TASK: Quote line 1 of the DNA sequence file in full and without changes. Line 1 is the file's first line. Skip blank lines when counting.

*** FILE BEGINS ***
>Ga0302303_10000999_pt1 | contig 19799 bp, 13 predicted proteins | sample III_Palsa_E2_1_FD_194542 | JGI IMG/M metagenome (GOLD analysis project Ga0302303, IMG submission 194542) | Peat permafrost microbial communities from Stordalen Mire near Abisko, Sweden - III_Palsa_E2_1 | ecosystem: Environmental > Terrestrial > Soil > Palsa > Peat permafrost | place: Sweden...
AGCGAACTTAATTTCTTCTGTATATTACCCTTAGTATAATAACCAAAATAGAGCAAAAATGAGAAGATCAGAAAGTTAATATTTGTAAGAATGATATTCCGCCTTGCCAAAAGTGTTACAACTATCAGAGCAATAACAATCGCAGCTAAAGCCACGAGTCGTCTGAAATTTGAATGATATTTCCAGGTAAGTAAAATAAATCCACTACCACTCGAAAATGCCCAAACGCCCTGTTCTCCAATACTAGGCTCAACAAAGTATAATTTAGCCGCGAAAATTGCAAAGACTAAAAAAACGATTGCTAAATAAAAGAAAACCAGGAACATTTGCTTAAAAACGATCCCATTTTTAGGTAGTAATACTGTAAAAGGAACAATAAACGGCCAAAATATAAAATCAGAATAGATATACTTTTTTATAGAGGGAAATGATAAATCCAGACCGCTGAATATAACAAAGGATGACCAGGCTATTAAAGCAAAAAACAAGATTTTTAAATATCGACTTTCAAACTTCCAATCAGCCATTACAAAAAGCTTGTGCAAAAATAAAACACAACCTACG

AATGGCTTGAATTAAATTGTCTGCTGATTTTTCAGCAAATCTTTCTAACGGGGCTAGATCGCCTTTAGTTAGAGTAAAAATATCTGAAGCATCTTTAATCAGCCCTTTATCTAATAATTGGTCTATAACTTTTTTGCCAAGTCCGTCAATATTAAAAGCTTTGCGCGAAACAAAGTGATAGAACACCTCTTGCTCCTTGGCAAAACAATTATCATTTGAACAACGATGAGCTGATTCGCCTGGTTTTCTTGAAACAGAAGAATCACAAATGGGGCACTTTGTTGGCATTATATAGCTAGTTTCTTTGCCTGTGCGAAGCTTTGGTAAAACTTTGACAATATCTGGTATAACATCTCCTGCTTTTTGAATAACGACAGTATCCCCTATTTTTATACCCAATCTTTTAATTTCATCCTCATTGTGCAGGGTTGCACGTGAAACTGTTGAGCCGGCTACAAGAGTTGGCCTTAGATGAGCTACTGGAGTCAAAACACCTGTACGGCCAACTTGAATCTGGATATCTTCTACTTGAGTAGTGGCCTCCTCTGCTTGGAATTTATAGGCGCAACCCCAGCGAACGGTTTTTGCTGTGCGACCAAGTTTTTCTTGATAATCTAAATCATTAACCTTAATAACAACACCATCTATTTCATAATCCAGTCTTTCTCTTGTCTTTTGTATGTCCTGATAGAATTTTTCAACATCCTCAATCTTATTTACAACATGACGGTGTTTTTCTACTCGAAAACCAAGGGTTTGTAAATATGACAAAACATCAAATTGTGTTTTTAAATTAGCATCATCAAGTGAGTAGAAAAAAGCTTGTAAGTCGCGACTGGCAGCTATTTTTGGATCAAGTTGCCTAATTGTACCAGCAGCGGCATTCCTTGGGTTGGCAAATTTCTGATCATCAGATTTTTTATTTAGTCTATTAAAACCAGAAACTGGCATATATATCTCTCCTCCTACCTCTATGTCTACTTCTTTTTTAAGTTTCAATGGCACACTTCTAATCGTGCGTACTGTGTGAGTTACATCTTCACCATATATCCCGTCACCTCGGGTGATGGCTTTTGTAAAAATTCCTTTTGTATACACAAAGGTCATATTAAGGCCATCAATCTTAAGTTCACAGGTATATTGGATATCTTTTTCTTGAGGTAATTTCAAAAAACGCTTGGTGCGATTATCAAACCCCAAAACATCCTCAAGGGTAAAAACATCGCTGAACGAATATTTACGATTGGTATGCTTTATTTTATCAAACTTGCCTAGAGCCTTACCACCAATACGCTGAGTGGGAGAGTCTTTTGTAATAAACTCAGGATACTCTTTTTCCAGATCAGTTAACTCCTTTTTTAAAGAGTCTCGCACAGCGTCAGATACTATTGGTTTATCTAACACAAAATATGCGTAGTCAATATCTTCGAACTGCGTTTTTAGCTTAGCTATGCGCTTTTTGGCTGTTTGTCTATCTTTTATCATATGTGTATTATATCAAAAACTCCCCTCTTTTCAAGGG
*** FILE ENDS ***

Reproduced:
>Ga0302303_10000999_pt1 | contig 19799 bp, 13 predicted proteins | sample III_Palsa_E2_1_FD_194542 | JGI IMG/M metagenome (GOLD analysis project Ga0302303, IMG submission 194542) | Peat permafrost microbial communities from Stordalen Mire near Abisko, Sweden - III_Palsa_E2_1 | ecosystem: Environmental > Terrestrial > Soil > Palsa > Peat permafrost | place: Sweden...